Alaiyo Kiasi says:
This reminds me of a dish my mother used to make for the family. She always complained about cooking, but her dishes were always creative and homey. It’s very interesting to learn about the cross-cultural connections between Italian and Lebanese cuisines.
On February 9, 2012 at 10:34 am
Bonsoir Joumana, voilà un plat que je connais bien et que j’apprécie…comme beaucoup de cuisine italienne….bisous et passe une douce soirée
On February 9, 2012 at 11:21 am
This is truly a delicious comfort food! I haven’t had osso bucco for far too long and this recipe sounds wonderful. if I can find some nice veal shanks I would love to try it. Look that that beautiful marrow bone!
On February 9, 2012 at 3:37 pm
This is one of my favorite winter braises and your version of it really sounds wonderful. I hope you have a great day. Blessings…Mary
On February 9, 2012 at 6:21 pm
Oh my goodness! That looks so delicious! Would love to try this!
On February 9, 2012 at 11:40 pm
I’ve always wanted to try making osso bucco, but just never really got the opportunity to do it. I think it’s one of those “Must try” menu items. It definitely looks good for a cold winter night! I’ll have to consider this one!
On February 10, 2012 at 12:31 am
Nuts about food says:
The chopped topping of parsley, zest, garlic etc. is called gremolata. A step not to be missed!
On February 10, 2012 at 5:53 am
That has got to be one of the best osso bucco’smy eyes have every feasted on. I am going to go buy me some shanks asap and fix this. I KNOW we would just love love love this. Will keep you posted and if I can’t find the veal shanks, I’ll use lamb.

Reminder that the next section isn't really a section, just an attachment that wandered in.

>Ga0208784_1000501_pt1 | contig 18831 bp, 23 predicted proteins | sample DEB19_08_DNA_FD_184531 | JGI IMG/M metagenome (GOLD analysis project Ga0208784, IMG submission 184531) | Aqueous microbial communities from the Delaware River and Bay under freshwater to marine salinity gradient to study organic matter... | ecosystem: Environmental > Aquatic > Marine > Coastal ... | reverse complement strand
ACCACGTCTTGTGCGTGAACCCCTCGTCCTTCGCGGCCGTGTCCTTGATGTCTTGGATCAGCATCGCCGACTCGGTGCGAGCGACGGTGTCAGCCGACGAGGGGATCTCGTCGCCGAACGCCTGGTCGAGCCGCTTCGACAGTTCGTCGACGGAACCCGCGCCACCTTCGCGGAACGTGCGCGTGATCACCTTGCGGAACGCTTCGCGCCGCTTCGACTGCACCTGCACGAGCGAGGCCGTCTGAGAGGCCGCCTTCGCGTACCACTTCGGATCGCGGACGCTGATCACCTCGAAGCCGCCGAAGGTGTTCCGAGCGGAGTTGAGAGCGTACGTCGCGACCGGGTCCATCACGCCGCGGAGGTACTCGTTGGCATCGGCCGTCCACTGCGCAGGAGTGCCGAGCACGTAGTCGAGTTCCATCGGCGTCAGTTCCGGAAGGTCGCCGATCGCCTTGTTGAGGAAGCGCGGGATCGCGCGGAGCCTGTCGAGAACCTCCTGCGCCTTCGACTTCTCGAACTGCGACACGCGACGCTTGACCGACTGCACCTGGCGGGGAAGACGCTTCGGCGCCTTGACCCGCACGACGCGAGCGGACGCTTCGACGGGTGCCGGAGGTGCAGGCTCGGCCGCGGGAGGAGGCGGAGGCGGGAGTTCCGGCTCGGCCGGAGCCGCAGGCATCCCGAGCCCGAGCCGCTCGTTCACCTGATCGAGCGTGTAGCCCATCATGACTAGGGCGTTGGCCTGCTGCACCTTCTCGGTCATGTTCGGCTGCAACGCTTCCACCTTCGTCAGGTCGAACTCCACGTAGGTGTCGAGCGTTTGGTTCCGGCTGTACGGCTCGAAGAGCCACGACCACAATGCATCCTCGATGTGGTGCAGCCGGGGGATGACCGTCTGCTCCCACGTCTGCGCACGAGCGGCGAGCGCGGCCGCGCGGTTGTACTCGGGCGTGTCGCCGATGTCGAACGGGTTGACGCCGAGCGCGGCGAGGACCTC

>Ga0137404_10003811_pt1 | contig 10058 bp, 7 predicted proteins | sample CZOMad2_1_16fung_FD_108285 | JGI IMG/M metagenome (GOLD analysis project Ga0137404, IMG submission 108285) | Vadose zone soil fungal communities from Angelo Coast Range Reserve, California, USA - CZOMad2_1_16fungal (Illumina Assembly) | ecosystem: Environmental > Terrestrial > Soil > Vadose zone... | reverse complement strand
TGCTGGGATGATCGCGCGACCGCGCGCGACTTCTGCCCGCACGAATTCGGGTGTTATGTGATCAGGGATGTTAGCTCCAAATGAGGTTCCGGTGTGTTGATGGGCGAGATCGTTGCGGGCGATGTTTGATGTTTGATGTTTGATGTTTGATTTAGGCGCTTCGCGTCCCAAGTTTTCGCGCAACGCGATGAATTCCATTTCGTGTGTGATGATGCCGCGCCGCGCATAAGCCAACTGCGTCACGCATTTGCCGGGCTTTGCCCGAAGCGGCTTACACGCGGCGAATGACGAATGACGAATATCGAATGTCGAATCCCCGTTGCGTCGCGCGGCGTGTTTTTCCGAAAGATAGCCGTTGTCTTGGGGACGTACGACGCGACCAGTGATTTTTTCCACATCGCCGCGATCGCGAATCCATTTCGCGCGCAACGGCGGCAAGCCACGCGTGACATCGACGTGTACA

Such a great staple dish in the kicthen Joumana 🙂 HAPPY VALENTINE’S DAY TO YOU & YOURS 🙂
chow 🙂 Devaki @ weavethousandflavors
On February 10, 2012 at 12:20 pm
La tavola toscana says:
I’m a fan of your blog and this is the right chance to keep in contact with you…
Even if I’ll commit mistakes in this comment, please let me rectify some errors you made in this post (I’m italian):
– Osso buco
– Lasagna verde (singular) or Lasagne verdi (plural)
– Il talismano della felicità (a milestone of cookbooks)
Nevertheless the recipe is exact (and tasty, and delicious!) and I feel proud you love our cuisine; I’ve no idea that was so appreciate in Lebanon.
Kisses from Tuscany!
On February 13, 2012 at 4:23 am
@La Tavola toscana: Thanks so much for rectifying my mistakes! I was not sure about the ending of the words and am glad you set it right! Thanks!
On February 13, 2012 at 5:58 am
Oui, Chef says:
I’ve been dying to make osso bucco this winter season, perhaps with your inspiration I’ll finally get off my fat @$$ and do it!
On February 14, 2012 at 12:33 pm
Osso Bucco is a regular in my home since it is a favorite of my husband. Yesterday I tried you recipe and love the smooth flavors.
On February 14, 2012 at 2:12 pm
A classic from one of my favourites cookbooks ever – the one both my grandmothers used. We do add a tiny bit of tomato here, but it is an afterthought and not the star, really.
On February 16, 2012 at 6:25 am